BOB HIRSHON (host):
Small planets in the limelight. I’m Bob Hirshon and this is Science Update.
This week, we’re counting down to the new year with the top science stories of 2015, according to the editors of Science magazine. Today: Dwarf planets. Larger planets like Mars tend to monopolize the media’s attention. But this year, NASA’s missions to tiny Pluto, in the Kuiper belt, and Ceres, in the asteroid belt, re-focused the spotlight onto smaller members of our solar system. Henry Throop is a senior scientist with the Planetary Science Institute.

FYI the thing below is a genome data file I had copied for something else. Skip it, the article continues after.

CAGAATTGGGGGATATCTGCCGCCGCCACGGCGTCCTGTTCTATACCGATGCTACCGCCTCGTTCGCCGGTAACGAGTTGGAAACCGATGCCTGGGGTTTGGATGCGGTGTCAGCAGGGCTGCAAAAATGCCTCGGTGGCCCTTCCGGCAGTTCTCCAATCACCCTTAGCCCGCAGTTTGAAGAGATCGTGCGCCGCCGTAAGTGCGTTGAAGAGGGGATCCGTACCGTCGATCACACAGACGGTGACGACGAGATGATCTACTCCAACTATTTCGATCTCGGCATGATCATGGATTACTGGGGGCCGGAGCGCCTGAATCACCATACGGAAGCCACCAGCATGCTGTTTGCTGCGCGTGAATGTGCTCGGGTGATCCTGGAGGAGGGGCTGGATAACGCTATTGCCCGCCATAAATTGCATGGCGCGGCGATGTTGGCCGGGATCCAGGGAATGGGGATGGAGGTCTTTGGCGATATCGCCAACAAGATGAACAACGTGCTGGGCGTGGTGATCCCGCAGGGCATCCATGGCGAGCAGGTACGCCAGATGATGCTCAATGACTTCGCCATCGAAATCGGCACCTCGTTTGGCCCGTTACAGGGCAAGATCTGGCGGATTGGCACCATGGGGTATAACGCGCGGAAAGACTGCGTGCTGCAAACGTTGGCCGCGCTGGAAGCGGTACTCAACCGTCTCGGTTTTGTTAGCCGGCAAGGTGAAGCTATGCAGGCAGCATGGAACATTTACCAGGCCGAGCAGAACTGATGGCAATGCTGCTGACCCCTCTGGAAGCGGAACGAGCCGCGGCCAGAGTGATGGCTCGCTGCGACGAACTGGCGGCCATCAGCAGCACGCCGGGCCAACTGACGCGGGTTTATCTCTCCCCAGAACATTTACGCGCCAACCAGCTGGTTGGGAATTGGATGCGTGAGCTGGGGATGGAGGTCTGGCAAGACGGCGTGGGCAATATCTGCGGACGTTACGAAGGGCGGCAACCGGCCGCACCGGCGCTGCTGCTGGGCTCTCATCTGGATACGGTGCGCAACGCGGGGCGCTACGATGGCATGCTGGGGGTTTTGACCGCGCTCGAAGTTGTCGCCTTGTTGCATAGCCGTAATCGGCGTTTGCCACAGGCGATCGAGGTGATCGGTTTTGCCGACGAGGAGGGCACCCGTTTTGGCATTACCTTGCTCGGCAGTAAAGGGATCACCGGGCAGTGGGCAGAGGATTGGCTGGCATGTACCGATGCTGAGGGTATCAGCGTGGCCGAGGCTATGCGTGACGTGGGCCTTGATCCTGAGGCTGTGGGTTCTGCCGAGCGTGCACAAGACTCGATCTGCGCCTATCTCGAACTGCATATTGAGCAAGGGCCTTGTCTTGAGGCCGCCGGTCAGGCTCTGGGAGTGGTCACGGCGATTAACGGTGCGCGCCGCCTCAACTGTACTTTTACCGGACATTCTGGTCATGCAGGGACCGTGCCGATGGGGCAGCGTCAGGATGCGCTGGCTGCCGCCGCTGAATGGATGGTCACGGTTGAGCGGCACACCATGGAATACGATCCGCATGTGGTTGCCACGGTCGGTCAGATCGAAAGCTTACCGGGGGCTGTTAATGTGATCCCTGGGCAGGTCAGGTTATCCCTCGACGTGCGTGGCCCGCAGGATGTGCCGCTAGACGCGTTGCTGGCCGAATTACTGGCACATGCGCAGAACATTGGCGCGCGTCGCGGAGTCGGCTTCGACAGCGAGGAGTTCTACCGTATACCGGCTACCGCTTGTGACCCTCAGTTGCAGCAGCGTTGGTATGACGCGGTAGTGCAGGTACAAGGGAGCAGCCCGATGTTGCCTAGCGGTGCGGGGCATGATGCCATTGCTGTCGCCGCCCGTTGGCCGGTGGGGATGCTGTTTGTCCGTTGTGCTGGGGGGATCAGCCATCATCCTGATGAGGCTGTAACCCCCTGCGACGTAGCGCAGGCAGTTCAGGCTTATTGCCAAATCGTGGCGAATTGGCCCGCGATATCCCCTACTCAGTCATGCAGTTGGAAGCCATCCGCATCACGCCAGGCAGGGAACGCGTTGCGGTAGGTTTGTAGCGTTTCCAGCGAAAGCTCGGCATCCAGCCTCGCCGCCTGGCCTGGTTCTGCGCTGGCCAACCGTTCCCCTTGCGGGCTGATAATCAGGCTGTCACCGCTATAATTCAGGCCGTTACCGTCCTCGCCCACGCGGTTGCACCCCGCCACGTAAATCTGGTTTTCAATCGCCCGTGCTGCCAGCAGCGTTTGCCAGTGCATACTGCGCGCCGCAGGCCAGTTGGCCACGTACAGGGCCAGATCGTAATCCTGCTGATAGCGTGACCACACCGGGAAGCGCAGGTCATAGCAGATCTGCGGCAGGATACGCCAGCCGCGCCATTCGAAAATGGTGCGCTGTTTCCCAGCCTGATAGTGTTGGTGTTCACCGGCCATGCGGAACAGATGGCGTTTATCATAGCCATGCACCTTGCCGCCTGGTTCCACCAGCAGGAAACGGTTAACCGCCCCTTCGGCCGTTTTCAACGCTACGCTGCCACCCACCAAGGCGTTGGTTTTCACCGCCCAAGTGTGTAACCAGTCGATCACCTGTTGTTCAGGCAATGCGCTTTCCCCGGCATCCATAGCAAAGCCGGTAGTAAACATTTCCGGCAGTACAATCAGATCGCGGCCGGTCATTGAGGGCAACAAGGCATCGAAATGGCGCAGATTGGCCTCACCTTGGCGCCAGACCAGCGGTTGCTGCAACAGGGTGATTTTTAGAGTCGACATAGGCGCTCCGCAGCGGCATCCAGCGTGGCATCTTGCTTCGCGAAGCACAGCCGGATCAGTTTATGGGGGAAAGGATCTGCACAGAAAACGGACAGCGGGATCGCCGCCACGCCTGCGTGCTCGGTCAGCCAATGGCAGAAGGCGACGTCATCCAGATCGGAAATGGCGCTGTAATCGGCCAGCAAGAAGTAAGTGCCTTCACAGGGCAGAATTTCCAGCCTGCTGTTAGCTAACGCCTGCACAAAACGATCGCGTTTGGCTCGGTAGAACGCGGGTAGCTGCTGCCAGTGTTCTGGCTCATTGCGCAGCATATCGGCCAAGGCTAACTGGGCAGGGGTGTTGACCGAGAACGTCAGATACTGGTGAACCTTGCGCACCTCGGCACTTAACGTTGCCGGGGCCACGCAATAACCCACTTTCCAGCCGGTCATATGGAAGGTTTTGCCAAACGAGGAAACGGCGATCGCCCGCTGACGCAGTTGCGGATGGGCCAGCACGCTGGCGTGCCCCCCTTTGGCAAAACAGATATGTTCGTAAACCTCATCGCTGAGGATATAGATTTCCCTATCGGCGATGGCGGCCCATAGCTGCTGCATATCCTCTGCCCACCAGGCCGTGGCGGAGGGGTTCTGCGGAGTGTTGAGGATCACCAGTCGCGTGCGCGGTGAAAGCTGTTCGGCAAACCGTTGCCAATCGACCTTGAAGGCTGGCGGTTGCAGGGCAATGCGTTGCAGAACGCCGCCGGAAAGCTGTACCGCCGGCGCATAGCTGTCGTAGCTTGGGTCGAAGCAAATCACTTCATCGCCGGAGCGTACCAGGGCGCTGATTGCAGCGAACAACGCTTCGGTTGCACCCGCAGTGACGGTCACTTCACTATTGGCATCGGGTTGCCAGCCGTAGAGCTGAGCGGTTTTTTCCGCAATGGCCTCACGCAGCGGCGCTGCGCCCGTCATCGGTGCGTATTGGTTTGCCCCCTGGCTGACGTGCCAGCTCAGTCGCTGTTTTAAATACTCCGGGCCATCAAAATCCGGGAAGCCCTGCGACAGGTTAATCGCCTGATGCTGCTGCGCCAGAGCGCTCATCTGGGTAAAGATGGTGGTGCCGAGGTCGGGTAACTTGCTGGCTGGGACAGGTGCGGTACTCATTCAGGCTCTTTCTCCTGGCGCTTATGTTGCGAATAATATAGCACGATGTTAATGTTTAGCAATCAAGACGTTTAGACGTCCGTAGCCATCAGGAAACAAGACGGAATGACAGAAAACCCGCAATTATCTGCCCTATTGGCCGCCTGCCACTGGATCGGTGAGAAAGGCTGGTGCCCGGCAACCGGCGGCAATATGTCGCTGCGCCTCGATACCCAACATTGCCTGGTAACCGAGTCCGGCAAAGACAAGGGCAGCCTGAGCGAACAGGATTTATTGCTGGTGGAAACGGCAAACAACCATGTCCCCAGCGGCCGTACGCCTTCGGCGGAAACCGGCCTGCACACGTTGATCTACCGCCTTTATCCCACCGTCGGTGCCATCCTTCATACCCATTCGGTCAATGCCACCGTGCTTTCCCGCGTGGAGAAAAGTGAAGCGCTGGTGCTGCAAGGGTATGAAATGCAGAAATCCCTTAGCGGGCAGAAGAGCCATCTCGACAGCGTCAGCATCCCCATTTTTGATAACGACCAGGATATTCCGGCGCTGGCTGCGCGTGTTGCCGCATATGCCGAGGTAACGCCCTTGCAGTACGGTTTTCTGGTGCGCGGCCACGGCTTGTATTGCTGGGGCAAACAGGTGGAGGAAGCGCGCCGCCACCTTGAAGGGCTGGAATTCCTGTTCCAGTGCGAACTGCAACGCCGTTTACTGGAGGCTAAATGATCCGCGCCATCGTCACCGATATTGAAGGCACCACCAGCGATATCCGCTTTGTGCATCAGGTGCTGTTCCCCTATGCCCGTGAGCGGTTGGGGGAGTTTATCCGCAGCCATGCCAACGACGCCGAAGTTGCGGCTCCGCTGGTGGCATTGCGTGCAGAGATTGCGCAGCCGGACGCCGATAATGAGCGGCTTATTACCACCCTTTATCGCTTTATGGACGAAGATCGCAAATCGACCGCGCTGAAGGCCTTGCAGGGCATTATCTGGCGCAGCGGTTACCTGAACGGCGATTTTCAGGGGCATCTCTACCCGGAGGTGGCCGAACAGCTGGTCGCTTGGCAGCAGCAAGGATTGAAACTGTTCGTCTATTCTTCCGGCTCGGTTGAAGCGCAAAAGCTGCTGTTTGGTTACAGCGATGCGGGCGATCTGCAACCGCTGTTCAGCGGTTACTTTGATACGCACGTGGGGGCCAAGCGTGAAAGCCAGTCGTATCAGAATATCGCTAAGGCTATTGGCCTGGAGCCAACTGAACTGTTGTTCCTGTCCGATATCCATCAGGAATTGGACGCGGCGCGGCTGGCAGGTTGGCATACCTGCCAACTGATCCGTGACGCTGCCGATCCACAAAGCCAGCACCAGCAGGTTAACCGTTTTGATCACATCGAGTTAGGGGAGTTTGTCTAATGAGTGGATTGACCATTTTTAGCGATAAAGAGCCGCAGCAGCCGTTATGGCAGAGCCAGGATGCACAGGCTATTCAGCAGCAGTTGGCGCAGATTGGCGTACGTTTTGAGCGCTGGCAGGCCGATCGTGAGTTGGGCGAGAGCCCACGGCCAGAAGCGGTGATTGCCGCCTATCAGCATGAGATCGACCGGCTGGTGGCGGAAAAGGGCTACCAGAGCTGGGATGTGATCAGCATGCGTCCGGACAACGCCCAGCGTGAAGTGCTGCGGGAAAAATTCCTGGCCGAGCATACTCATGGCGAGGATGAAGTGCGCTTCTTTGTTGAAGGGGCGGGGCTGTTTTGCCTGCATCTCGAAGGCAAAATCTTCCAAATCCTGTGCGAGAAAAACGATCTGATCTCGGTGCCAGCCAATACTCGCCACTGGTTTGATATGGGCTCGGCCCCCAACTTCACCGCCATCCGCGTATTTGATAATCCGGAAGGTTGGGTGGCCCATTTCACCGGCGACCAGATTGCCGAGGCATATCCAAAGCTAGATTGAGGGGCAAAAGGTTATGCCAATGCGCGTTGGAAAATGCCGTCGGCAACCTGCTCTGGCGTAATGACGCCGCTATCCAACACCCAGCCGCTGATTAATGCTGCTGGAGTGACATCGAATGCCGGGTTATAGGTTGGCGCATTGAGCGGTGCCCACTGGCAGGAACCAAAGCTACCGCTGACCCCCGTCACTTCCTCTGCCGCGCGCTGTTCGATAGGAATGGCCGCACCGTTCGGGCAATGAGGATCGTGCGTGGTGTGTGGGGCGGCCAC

HENRY THROOP (Planetary Science Institute):
I think the real exciting thing here is that, even on these small bodies, they’re still active, you know, they’re not cold and dead; they’re dynamic and changing and interesting.
For instance, scientists documented bright spots on Ceres, indicating either icy volcanoes or gases escaping from below. And on Pluto: evidence of a young surface constantly re-shaped by flowing nitrogen ice. I’m Bob Hirshon, for AAAS, the science society.